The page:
US More Tolerant of Racism, Civil Rights Leaders Say
BOSTON — RECENT racial incidents in the Bensonhurst section of Brooklyn and in Virginia Beach, Va., are reminders of how far the nation still must go to achieve racial harmony and equality. Civil-rights leaders and academics who closely follow black progress insist such incidents are not a ``resurgence'' of racism but an occasional eruption of a racism allowed to persist too long. ``There are times when it has been more covert than overt,'' says Benjamin Hooks, executive director of the National Association for the Advancement of Colored People (NAACP).
Yet many civil-rights advocates say they also sense a new climate of greater public tolerance of once unacceptable antiblack remarks and behavior. Racial epithets used in recent rock music lyrics are cited as an example. Many blacks blame national leaders for not supporting civil-rights and decrying prejudice more forcefully.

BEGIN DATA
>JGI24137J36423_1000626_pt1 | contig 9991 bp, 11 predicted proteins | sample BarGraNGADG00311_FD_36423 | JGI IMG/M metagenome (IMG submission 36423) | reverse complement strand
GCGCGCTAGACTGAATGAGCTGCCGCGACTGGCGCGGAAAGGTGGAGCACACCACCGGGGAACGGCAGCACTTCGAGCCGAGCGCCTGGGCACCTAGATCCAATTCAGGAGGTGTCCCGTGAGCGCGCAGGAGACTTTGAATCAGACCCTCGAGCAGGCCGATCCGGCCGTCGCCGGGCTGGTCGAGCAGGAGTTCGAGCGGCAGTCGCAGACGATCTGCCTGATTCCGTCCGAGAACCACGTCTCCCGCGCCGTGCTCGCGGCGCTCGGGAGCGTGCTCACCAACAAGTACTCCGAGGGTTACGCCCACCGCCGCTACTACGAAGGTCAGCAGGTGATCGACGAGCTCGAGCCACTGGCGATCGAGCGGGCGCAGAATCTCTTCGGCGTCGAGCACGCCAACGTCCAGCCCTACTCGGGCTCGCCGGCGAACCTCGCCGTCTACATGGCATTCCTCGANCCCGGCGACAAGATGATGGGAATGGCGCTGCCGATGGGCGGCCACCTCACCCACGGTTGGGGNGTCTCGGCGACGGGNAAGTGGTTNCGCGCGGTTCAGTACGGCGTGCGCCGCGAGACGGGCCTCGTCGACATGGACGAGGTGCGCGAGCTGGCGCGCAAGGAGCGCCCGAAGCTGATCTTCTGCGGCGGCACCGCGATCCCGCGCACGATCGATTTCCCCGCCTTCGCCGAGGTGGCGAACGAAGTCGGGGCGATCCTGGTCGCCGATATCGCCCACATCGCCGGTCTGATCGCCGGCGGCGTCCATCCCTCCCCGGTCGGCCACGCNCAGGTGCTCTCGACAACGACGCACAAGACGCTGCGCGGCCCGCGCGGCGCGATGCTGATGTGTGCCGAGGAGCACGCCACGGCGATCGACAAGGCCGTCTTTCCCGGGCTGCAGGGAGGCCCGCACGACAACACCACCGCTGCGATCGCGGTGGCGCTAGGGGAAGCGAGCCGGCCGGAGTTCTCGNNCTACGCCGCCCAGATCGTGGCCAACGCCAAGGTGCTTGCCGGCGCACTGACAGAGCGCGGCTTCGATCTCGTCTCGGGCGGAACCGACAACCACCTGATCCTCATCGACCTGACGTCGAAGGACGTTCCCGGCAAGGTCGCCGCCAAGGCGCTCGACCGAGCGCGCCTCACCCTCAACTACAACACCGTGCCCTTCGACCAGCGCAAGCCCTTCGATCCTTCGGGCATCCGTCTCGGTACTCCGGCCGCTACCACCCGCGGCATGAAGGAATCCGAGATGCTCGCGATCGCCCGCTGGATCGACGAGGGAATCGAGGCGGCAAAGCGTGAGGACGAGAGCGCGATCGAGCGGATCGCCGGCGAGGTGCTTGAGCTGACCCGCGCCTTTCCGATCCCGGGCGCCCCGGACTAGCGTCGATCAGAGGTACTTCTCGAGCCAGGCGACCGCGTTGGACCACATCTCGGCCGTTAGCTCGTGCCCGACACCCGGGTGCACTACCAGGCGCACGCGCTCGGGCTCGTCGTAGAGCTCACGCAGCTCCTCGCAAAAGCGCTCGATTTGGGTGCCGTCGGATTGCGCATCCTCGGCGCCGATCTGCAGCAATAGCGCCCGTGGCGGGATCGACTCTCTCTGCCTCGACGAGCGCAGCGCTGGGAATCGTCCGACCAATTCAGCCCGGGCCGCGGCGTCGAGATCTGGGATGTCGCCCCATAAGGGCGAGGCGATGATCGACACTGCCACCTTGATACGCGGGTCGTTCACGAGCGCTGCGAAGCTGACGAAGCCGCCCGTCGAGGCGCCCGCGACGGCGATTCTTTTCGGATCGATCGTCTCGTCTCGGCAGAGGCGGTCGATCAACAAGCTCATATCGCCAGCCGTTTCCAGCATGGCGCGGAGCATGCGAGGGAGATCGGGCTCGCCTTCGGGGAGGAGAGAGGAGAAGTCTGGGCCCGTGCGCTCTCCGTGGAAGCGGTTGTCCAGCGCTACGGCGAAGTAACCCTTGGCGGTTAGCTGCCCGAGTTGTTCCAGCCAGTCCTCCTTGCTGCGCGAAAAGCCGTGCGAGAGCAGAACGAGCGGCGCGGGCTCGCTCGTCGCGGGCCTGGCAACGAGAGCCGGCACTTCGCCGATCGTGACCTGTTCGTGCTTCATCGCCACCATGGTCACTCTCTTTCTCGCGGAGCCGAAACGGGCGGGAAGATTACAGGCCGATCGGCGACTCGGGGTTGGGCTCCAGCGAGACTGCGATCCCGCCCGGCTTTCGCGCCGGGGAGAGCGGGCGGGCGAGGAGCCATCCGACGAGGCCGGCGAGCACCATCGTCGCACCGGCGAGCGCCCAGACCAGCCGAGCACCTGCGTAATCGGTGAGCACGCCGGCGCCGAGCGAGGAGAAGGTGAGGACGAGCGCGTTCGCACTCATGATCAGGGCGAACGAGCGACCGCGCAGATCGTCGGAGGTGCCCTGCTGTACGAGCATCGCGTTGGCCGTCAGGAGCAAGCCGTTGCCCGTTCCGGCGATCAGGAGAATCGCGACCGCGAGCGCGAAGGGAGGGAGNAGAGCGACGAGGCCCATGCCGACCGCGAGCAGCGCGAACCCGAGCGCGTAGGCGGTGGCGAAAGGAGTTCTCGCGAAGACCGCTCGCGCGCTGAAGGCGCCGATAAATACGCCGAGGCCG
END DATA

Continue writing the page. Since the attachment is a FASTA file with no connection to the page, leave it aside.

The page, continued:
``There's been a distinct change in the public mood,'' says Billy Tidwell, research director of the National Urban League. ``It's been fostered in large part by leaders of the last administration. Rather than furthering affirmative action and similar initiatives, they launched an orchestrated assault against them.''
Douglas Massey, a University of Chicago sociologist, says society's divisions are ones of race and class that interact in complex ways. ``Large segments of the white population feel economically threatened, turning to blacks partially as a scapegoat for their frustrations,'' he says.
Adds Northwestern University sociologist Aldon Morris: ``As a black person and a sociologist, what I sense now is that the black community is feeling under siege, feeling hostility directed at them just because they're black.'' The basic problem, he says, is one of structural conditions.